Background: Many studies have assessed the impact of caregivers' work activities on the caregiver. There is growing concern about the ever-increasing problems, both physical and physiological, faced by health care workers who provide care for the ill and incapacitated.
Aim: The aim of the study was to examine what, if any, differences exist between male and female caregivers. This study primarily focused on caregivers who were taking care of a family member.
Method: Three hundred and eighty-eight caregivers (280 females and 108 males) were recruited from 16 randomly selected home-care agencies in Southern Taiwan. The participants completed the Chinese Health Questionnaire-12 and the Self-Rated Health Scale. They also completed questionnaires drawn up specifically for the purpose of this study.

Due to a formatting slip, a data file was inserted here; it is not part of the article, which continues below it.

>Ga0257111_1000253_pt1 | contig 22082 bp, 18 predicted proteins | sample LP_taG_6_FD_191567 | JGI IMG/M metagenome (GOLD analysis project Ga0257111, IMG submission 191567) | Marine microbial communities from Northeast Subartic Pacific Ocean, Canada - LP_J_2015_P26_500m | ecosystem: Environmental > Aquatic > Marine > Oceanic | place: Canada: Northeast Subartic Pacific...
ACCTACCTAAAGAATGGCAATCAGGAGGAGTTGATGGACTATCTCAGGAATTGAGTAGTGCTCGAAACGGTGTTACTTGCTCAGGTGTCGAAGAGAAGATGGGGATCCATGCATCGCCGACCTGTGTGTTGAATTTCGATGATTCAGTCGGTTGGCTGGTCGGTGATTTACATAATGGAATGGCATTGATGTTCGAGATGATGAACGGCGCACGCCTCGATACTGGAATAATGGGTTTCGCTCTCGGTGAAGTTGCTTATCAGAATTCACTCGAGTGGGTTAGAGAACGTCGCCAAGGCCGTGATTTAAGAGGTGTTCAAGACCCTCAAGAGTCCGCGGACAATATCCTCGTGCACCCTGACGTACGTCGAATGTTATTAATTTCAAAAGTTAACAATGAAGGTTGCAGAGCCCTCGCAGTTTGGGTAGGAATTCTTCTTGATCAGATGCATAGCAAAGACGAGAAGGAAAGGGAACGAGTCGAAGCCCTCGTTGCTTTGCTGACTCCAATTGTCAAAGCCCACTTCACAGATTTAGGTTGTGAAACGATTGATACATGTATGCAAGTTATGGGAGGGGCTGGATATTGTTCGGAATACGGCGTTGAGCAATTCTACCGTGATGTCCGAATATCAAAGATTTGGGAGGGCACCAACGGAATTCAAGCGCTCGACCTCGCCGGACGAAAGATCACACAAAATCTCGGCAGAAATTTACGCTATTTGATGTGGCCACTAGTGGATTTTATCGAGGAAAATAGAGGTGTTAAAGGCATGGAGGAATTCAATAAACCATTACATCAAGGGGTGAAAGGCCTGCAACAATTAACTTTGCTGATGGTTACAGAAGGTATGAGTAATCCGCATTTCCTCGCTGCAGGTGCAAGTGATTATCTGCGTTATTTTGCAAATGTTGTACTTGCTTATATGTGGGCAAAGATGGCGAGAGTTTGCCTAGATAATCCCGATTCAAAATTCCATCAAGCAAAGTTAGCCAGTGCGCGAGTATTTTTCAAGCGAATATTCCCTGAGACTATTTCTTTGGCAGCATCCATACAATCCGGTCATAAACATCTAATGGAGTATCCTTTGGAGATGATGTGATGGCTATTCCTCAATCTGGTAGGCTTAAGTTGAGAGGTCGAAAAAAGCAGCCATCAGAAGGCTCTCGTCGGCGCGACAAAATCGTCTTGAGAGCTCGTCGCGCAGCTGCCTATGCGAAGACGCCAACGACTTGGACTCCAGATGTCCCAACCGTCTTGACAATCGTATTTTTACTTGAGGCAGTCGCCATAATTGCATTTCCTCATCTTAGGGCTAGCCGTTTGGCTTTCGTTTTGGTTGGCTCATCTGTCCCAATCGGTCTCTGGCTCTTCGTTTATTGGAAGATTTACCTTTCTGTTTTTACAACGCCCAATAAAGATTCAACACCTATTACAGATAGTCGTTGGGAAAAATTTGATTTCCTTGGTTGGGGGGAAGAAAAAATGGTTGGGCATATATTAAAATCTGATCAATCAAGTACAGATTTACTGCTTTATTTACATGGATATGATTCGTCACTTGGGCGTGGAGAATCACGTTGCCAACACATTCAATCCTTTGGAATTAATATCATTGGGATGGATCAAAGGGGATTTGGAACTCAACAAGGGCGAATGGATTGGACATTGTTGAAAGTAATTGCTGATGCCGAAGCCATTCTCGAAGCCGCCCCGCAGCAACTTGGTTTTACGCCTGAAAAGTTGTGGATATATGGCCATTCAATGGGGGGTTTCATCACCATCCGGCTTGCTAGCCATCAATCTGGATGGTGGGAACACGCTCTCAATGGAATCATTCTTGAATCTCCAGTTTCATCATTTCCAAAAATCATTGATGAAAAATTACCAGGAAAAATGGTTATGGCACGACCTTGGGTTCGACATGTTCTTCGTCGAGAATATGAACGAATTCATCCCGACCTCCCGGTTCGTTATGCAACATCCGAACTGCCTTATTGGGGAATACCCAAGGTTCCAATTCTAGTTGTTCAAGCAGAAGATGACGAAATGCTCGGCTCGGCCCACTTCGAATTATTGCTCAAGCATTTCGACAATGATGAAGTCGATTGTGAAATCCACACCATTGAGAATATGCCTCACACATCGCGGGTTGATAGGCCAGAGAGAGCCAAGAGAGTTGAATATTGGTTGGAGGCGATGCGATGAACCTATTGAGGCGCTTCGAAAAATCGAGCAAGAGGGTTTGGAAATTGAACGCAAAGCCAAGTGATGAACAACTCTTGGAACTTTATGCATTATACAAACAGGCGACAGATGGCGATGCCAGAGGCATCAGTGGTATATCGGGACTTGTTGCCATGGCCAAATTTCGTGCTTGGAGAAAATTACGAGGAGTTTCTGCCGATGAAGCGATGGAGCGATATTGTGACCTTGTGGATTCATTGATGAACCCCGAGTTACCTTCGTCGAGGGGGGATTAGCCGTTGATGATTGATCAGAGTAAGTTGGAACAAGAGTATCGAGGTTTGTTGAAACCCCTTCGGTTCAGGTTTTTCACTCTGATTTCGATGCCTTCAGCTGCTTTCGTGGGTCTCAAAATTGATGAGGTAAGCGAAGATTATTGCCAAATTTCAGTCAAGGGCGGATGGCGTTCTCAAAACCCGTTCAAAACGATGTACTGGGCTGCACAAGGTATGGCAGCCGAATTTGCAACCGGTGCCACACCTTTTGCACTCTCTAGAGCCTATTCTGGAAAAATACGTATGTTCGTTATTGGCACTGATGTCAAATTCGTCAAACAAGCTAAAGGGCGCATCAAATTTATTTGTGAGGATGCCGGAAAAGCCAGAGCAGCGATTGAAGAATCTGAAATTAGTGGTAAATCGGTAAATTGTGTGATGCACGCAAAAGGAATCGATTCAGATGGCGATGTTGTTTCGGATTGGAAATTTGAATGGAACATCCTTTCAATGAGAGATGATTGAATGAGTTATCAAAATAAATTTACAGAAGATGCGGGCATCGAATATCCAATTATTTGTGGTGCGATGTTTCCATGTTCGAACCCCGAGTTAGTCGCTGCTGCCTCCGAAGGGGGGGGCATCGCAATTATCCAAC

Results: Compared to the male caregivers, the female caregivers more often reported they suffered from symptoms of lack of well being, a decrease in psychosocial health and overall self-rated health.
Conclusion: The results reiterate the importance of considering gender differentiation in the caregiving role. Major differences were found in the extent to which negative health consequences were experienced by the male and female caregivers. The results suggest that caregivers, especially female caregivers, urgently require adequate professional health care assistance in order to reduce the negative physical and physiological effects of caregiving on the health caregiver.
Copyright (c) 2005 John Wiley & Sons, Ltd.